Ocean City Today

Commissioners release list of imminent priority projects

Lewis Road sanitary service on top, plus street lights in West OC and broadband
By Brian Gilliland | Apr 13, 2017

(April 14, 2017) While the Worcester County Commissioners may have been working on these projects for months already, they formally released their priority projects to the public for the first time last Tuesday, with sewer service to the Lewis Road area topping the list, followed by countywide broadband, helping local fire companies to save money while examining their funding formulas and new street lighting in West Ocean City.

Each commissioner was provided a list of potential projects and was asked to score five of them in order of priority. The scores were then tabulated, which revealed the projects the board was most interested in.

Two tie scores were produced: establishing broadband internet and helping fire companies save money tied for second, while fire funding and street lighting tied for fourth. Broadband scored the greatest number of votes at five, while street lighting had the fewest, at three.

But four commissioners scored Lewis Road sanitary service highly enough for it to win the top spot. In plans last amended in 2006, the developer of the property was required to provide public water, and to reserve treatment capacity for the future provision of sewer services. It’s unclear what happened to the reserved sewer capacity, but the commissioners want to examine the feasibility of providing sewer service to the area.

According to the memo provided by Kelly Shannahan, assistant county administrator, outlining the projects and adopted by an unanimous vote of the board, the county will begin examining the project and “apply for federal and state grant and loan funding with which to finance the project to serve this historically disadvantaged community … to replace the current septic systems on these properties.”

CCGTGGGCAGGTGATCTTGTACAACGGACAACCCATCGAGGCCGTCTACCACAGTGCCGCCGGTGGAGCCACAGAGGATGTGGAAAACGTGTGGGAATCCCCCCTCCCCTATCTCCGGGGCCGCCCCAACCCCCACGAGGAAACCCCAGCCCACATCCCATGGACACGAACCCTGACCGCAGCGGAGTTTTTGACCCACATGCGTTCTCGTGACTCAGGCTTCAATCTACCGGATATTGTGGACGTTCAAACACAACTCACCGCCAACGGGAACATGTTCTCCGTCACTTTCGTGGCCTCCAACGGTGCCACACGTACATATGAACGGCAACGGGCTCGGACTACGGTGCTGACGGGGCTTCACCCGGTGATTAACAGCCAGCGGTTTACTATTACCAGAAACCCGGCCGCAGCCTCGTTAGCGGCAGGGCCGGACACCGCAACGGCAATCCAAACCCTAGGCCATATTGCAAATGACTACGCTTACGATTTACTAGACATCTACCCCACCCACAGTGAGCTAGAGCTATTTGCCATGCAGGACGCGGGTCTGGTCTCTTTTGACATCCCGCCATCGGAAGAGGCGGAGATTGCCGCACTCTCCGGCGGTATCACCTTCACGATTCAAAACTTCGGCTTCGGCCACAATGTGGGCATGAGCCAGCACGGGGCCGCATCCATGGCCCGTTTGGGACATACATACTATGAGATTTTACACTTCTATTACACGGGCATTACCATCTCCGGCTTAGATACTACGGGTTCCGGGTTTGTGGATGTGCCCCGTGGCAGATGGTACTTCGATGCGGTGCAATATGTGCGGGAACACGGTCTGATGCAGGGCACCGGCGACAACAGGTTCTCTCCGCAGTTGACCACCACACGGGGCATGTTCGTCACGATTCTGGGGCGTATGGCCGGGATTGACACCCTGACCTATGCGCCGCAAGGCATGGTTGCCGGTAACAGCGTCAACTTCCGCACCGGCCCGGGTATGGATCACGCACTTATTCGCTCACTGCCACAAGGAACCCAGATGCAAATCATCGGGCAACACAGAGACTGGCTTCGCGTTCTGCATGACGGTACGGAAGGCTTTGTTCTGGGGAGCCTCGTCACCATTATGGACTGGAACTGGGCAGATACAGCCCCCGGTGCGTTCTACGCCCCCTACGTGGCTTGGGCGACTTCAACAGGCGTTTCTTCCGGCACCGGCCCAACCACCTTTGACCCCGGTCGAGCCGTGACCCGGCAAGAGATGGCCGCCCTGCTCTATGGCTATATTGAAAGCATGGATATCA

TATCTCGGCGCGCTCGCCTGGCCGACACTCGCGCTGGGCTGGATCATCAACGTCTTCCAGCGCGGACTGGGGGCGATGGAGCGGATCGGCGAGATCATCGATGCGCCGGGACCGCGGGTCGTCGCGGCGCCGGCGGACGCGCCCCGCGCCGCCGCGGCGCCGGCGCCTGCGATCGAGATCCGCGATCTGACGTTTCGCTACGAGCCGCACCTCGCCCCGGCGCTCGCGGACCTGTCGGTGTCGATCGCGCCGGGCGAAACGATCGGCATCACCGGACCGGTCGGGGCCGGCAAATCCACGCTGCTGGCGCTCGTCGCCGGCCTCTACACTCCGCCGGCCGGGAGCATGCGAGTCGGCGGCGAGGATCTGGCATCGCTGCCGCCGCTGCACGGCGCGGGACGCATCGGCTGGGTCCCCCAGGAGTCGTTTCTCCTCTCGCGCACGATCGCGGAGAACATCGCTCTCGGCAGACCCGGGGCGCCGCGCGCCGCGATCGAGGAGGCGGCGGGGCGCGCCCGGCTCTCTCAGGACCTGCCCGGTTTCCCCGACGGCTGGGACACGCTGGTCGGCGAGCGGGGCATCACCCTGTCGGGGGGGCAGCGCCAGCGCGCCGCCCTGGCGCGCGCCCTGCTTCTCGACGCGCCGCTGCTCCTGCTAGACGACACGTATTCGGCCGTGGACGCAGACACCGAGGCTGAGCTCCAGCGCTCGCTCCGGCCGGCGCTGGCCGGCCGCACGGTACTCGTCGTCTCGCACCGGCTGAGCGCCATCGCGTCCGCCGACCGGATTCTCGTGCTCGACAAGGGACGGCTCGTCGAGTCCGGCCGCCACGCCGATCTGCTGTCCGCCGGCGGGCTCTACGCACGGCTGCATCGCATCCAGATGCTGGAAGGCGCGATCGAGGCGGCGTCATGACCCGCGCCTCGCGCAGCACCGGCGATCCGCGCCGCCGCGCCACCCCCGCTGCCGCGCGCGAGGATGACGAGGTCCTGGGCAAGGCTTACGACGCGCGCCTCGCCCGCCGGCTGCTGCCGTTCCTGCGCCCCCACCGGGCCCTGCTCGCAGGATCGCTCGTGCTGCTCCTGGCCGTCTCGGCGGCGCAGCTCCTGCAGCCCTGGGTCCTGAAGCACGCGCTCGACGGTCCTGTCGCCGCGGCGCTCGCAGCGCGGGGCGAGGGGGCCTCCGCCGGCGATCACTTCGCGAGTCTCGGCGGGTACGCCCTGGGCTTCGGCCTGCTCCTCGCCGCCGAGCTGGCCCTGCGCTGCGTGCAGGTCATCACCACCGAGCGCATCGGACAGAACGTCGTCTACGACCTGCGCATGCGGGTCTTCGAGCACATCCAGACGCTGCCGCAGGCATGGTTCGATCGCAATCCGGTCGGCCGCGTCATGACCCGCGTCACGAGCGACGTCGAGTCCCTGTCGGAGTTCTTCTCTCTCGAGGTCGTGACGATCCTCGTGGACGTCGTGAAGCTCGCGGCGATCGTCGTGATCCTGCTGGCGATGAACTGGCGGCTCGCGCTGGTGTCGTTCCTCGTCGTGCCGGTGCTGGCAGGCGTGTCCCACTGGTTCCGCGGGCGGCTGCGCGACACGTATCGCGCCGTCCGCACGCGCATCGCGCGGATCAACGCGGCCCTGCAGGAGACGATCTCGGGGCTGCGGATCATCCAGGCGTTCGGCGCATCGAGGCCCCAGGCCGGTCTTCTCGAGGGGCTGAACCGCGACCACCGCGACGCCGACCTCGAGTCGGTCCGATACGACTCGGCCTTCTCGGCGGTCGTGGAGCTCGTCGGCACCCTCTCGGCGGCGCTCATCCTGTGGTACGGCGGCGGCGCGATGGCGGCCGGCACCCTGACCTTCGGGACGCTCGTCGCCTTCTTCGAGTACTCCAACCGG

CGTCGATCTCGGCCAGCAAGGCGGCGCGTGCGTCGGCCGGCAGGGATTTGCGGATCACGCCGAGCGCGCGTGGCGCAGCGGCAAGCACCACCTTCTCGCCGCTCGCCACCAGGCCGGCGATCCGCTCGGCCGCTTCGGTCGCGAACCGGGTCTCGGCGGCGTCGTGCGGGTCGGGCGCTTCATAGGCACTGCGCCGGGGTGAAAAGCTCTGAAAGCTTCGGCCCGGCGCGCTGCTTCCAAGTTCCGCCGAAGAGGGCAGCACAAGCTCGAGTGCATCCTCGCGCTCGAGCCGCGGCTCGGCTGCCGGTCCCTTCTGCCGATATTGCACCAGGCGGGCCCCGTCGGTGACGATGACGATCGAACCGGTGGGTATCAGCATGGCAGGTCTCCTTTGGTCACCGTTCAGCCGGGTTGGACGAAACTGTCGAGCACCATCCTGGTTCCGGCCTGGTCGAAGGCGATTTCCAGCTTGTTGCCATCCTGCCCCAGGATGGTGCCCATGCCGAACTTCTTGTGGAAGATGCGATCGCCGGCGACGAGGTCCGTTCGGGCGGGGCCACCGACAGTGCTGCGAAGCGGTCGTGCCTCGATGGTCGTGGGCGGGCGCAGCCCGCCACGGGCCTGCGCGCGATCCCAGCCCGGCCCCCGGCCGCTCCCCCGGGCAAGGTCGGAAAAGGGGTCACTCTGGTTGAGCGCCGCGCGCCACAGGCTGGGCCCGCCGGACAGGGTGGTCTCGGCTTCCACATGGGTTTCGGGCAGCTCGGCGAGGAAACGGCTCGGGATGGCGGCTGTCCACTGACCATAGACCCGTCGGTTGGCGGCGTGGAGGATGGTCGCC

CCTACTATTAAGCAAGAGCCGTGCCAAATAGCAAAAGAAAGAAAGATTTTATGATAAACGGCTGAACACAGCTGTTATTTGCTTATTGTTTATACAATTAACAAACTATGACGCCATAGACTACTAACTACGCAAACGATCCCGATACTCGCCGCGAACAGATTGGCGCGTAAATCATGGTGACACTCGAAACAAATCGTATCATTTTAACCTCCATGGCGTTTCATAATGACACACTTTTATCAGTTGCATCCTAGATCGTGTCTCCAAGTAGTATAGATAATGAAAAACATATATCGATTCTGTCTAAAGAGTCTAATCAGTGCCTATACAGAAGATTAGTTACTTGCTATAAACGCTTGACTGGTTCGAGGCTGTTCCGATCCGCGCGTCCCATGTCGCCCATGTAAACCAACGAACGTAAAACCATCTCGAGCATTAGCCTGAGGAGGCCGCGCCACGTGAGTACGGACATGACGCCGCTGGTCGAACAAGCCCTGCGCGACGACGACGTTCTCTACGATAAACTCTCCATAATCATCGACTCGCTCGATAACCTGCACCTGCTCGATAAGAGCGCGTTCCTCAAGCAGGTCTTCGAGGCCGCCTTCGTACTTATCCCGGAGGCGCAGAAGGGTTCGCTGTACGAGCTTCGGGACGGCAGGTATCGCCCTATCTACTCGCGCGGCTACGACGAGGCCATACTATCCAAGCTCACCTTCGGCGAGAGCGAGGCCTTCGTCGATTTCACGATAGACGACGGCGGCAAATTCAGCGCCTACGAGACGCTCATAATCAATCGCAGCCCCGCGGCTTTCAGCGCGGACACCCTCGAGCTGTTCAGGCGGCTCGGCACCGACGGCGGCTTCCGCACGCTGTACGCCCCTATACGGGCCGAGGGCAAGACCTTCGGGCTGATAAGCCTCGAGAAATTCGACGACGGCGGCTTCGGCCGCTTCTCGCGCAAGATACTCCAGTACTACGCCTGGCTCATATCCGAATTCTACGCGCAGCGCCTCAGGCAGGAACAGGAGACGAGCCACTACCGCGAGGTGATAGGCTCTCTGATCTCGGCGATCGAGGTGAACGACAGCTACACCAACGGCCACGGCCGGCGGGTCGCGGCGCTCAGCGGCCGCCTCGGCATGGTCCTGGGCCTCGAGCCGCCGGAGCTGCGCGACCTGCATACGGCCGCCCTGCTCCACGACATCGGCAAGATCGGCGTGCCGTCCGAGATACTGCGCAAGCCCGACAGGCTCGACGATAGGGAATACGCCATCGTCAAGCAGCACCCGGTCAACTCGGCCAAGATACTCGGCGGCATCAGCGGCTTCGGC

According to the memo, the area suffers from poorly drained soils and inadequate replacement septic areas that are not ideal for such systems.

Five commissioners listed encouraging local vendors to provide countywide broadband as a priority, calling it a “critical piece of infrastructure for businesses in choosing where to locate, on par with electric, gas, water and wastewater services.”

While, according to the memo, Maryland Broadband Cooperative is installing fiber along the major highways of Worcester, there remains the issue of the “last mile” provider, where no vendor has stepped forward to connect businesses and homes to the fiber optic backbones. The commissioners have tasked the Economic Development Department to find such vendors.

Fire companies got two nods from the board, in helping them to save money and to examine their funding formulas.

In saving money, local fire companies asked to have their paid employees participate in the county health plan, or workman’s compensation plan as a separate group, hoping to save on premiums as compared to the individual plans each company has now. Also, the companies are looking to extend the working lives of its apparatus.

“Specifically, the fire companies have suggested fire engines beyond 20 years of service are still substantially functional and should be permitted as a second engine … provided it passes periodic inspections and pump tests,” the memo reads.

The fire companies also suggested bulk supply purchases through the county to try to reduce costs.

As for saving the companies money, the commissioners agreed to examine how annual grants are calculated. As property values fell during the financial collapse of 2008, the county instituted a minimum threshold for funding, since the grants are based on property values. The fire companies want the threshold raised. Ambulance companies are provided a grant based on the prior year’s credit runs, according to the document. The commissioners also agreed to review that formula. Also, they agreed to examine the 17 year-old length of service awards program to see if improvements could be made.

Finally, because of the increased population in West Ocean City as well as its popularity with seasonal workers who rely on public transport or the shoe leather express, the commissioners agreed to examine adding more LED streetlights to the area to increase visibility and safety.


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